'Green' tourism a recipe for success - Activist champions environmental awareness
Rosemary Parkinson, Gleaner Writer

Caribbean markets show the bounty of the islands. - photos by Rosemary Parkinson

There's nothing left except a fiery accent and that determined stubbornness that come with being Irish. Loretto Duffy-Mayers 'adopted' Barbados in 1985 and is an ardent environmentalist. Through the years, she has held the position of environmental manager in three Barbadian Green Globe hotels and her voice has been heard loud and clear during national and regional meetings of the environmental committees on which she serves. The Caribbean could have a monumental environmental problem before it. But, perhaps it can be saved if we listen to people like Loretto.

Many moons ago, these abundant islands were plundered as colonial dumping and extracting grounds for all that changes rich lands and societies into a solid mess, dependent on the 'big guys'. Governmental independence did not remove this dependence but inherited the bad practices required for the 'almighty dollar'. Tourism is one of these legacies that has done/is doing its share of damage. It need not be so.

MAKING THE CHANGE

An organic farm in Dominica, with a river flowing right through it.

The people are the 'experts' able to repair this sad state of affairs. But, many do not care. Our political leaders, now beginning to extol the importance of 'environmentally friendly', prove only that the wheels of government move far too slowly. The deeply-imbedded, 'dirty' culture from 'outside' is creeping into our societies. As I travel up and down the islands, I feel a dull knife stabbing my back, the fear that we are losing the battle. Not so, says Loretto, whose Irish history taught her that the battle must produce blood before it is won.

She notes, "Hotels in the Caribbean have to adopt environmental standards in order to ensure the longevity of the tourism product. An environment management system (EMS) is a tool for managing the impact of an organisation's activities on the environment. It provides a structured approach to planning and implementing environment protection measures. An EMS integrates environmental management into a company's daily operations, long- term planning and other quality management systems. Simple, once it is learned." Loretto heads the environmental protection of Almond Casuarina Beach Hotel during its new transition - the previous Casuarina Hotel being one of the three she led into Green Globe certification. Within all the agenda items required to successfully maintain an EMS is food. Contractual arrangements between Almond Casuarina and organic farmers are being put in place. When reopened next year, the property should be a good model of an EMS hotel.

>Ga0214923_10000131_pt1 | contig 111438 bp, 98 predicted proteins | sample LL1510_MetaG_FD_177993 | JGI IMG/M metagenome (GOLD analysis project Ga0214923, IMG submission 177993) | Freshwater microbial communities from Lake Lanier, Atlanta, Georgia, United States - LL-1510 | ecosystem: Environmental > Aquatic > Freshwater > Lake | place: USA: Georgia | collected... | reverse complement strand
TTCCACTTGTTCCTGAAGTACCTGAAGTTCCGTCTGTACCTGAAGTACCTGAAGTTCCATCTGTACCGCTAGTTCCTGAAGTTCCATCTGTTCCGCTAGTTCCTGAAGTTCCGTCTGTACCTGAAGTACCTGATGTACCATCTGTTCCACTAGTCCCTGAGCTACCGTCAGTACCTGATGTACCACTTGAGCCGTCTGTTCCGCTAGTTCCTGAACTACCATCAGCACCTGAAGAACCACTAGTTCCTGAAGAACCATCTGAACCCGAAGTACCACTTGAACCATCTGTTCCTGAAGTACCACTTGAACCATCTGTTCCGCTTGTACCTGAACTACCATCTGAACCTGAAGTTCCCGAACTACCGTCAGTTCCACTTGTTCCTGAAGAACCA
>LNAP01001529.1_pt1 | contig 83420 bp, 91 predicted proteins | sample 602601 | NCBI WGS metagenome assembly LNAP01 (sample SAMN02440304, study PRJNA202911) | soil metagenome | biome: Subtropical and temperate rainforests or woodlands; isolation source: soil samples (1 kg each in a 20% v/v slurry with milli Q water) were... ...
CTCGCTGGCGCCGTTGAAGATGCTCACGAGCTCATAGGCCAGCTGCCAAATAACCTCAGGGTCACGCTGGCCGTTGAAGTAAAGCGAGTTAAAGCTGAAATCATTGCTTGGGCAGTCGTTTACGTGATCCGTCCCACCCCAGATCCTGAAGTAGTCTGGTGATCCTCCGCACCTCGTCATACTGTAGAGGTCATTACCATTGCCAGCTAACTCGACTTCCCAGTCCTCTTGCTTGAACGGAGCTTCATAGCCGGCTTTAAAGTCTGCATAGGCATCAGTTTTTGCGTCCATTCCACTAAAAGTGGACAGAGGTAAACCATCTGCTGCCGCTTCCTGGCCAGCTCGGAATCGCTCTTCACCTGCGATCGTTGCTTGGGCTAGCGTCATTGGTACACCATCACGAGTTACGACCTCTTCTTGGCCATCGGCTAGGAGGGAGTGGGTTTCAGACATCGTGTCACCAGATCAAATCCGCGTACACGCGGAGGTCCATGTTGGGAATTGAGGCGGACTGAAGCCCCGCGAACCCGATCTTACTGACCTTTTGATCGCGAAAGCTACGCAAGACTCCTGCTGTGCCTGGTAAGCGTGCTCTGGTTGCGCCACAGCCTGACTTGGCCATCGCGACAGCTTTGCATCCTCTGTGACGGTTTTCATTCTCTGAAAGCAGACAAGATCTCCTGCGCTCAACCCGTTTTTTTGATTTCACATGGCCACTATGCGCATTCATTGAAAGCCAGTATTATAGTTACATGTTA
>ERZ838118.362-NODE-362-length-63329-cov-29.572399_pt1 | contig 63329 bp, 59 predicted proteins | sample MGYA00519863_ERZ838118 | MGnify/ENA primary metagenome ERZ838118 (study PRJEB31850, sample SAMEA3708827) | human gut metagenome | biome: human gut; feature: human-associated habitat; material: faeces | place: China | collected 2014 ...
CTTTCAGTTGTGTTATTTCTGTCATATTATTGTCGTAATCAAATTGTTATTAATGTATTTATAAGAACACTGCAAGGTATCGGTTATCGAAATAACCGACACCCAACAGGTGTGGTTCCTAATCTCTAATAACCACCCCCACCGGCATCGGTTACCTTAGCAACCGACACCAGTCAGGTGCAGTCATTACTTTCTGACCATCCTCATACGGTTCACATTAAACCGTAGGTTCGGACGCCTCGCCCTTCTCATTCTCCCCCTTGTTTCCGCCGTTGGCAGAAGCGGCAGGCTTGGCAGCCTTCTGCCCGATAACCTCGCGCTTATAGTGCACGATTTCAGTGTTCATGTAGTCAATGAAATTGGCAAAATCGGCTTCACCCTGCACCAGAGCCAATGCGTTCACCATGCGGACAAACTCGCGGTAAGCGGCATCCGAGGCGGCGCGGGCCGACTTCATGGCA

Making bammy from the indigenous cassava at Tijule in Jamaica

NOW FOR THE FOOD

Since the late '90s there has been an increase in the publication of Caribbean recipe books that have kept our foods in some limelight. In May 2006, Bon Appétit devoted an entire issued to Caribbean cuisine. With Food Network celebrity chefs suddenly cooking "our foods" - the term 'soon come' started to seem closer to "we deh" (i.e. we get it now!) with many islands finally realising that Caribbean cuisine is worth its weight in gold.

Some hotels/restaurants are making direct contracts with farmers - Mocking Bird Hotel, Sandals in Jamaica and St. Lucia, Four Seasons in Nevis, Hilton Tobago, Jungle Bay Dominica - the latter country trying for Green Globe certification of the whole island.

The word is spreading with people like Loretto fighting the fight. Another strong voice is that of consultant chef, Robert Oliver (New Zealand/Fiji/Trinidad and Tobago), who has done a tremendous job joining the Almond group in St. Lucia and Barbados with farmers. Little dents like these in our large food importation bill from the north are better than none. Truth be known, this journey for the Caribbean only requires the motto: "Let's get back to our roots, as soon as possible" followed by "Hurry up with Caricom Single Market and Economy."

Bringing in the bounty off the reefs.

THE BOUNTY THAT IS OURS

Most of the Caribbean island chain, whether volcanic or coral, is blessed with rich soil. Cane that requires little or no maintenance grows almost wild and readily gives us the best sugar and rums in the world. Mountains, valleys, sides of the road, even backyards, show off trees that droop with the bounty of the 'exotic'. Breadfruit, guava, mango (hundreds of species), lime, jackfruit, ackee, oranges, grapefruits, star apples, guineps, pineapples, breadnuts, cherries. Spices such as nutmeg, cinnamon, pimento, just to name a few. Bushes flourish with Scotch Bonnet peppers; vines with sweet potato, cassava and yam. Grasslands feel the presence of cattle, pigs, chickens roaming freely. Rivers, reefs and seas teem with fish and crustaceans. The road to environmentally friendly and organic is already paved but, in dire need of pothole repair.

With the old traditions of understanding that harmony with nature is our survival, we must ensure that our lands and waters are kept free of destructive, non-degradable rubbish and pesticides. We must learn to harness all that grows 'wild' (without getting rid of 'wild') within organic farms that produce the good stuff in a constructive way, that is; meeting demand rather than just planting.

We have to stop exporting the best to the north for we only receive inferior in return. Owners of hotels and restaurants have to see the mor-ality in understanding and honouring the ecosystem and those who toil the land. Once these things are strictly adhered to, there is no doubt that environmentally-friendly tourism can provide a long future, rich in health and wealth, for us island people.

Rosemary Parkinson continues the fight.

 

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